A Hard Day’s Night was all we could talk about. I’d seen the film three times and knew the words to every song.
Walking by the lake one sunny afternoon, I caught sight of something in the shrubbery. I moved closer. It was a red bicycle, rusty, battered basket, a big bone shaker bicycle which appeared to be abandoned. I left it there of course, it wasn’t mine. That night I could think of nothing else; the Beatles, music, boys and their silly ways were history. The red bicycle filled my mind. I told two friends, boys, plus my older brother and the following day led them to my find; it really must be homeless. We’d leave it one more day and then decide what to do.
Relief, it was still there. The boys wanted to take charge, but it was my discovery. With a struggle we pulled the bicycle out from the bushes, it was quite heavy and very different to the one I’d left behind in some place called storage. My father was in the army and we had recently moved to Kladow in Berlin. I hadn’t wanted to leave my school, my friends and my lovely midnight blue bicycle, but once we arrived and I discovered that I could see the lake from my bedroom window, could see the pine and cherry trees around the apartment and the wonder I felt when told that the border between East and West Berlin was just up the road, it quickly became a place of excitement and mystery. The boys got their way. They had the first rides, but the bicycle was rather rickety and the all fell off it. I remember laughing because they were just boys.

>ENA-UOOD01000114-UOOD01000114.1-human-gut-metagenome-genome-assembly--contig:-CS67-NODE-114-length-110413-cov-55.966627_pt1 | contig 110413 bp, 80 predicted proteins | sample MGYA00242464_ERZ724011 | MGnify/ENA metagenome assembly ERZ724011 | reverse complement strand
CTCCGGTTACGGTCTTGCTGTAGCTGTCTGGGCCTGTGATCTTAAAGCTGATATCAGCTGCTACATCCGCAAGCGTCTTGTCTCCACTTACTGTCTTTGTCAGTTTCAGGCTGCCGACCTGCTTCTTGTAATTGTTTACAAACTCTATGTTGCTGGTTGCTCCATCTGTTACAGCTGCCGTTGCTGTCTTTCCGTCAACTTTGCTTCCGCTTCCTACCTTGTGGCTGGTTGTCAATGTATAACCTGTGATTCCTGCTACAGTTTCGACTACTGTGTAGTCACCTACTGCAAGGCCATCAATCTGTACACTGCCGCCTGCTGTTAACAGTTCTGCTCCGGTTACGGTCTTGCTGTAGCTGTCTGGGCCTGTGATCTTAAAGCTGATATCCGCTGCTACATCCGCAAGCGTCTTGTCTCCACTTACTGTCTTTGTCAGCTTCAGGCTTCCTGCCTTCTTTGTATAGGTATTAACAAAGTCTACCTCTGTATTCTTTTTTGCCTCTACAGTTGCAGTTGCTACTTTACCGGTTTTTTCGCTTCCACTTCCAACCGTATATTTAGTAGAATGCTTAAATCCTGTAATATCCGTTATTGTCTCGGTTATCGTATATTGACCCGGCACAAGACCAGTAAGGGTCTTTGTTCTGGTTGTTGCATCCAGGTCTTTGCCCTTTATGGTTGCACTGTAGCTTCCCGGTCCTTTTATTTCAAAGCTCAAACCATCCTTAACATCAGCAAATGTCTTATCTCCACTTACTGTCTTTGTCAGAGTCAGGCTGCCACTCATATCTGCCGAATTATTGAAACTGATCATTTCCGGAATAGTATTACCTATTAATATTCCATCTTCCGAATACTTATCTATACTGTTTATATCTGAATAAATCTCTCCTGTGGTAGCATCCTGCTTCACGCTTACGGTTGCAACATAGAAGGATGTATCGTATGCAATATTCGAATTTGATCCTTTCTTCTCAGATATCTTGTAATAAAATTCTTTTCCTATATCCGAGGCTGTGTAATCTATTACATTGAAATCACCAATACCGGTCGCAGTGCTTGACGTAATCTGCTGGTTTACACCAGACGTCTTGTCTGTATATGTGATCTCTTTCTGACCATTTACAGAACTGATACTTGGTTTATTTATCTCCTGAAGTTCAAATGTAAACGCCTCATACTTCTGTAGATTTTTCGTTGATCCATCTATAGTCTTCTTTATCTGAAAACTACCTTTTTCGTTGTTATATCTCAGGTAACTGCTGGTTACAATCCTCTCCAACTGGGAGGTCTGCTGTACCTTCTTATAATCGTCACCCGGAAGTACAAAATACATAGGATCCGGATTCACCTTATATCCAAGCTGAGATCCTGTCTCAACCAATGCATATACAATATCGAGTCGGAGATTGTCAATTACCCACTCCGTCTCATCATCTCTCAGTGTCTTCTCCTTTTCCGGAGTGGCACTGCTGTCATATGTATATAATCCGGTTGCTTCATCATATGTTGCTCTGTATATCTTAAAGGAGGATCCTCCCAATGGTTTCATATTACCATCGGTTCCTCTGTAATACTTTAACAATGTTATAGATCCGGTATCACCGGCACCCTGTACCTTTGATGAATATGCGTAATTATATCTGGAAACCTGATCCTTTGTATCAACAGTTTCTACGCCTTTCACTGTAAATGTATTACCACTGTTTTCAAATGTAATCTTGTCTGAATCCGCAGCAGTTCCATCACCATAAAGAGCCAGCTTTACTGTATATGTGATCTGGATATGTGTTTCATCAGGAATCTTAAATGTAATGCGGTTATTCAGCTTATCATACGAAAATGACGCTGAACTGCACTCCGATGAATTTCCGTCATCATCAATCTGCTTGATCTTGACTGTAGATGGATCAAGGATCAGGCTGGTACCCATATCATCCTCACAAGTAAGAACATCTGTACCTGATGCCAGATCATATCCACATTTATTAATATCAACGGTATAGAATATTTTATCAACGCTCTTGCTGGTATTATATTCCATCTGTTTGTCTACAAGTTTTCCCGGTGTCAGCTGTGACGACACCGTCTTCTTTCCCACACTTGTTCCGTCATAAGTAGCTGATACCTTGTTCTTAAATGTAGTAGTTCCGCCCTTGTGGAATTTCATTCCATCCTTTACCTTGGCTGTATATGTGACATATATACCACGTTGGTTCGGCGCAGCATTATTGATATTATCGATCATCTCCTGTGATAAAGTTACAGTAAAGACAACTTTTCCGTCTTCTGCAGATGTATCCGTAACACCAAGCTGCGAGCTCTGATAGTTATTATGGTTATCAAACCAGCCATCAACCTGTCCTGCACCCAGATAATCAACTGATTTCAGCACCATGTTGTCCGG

When it was my turn, I was cautious. I couldn’t reach the seat so scootered it until I was on the flat alongside the lake, the Havel. Then cycling was easy and quite soon I was close to the dividing barbed wire fence, the closest I’d ever been. I knew I shouldn’t go closer, but I did. I could vaguely hear my brother and the boys shouting my name, but carried on stopping only at the fence.
I saw him immediately. He was on the other side, only a few yards away from me, sitting on the grass with a cigarette in his mouth and a rifle in his hand. I froze and looked right at him. He put the rifle down, took the cigarette out of his mouth, stood up and shouted something and waved. I thought they were baddies over there, but he was smiling, he looked nice. I waved back and he winked at me. I turned the bicycle around and pushed it towards the running boys. As I walked away, I could hear him singing, ‘It’s been ‘A Hard Day’s Night………’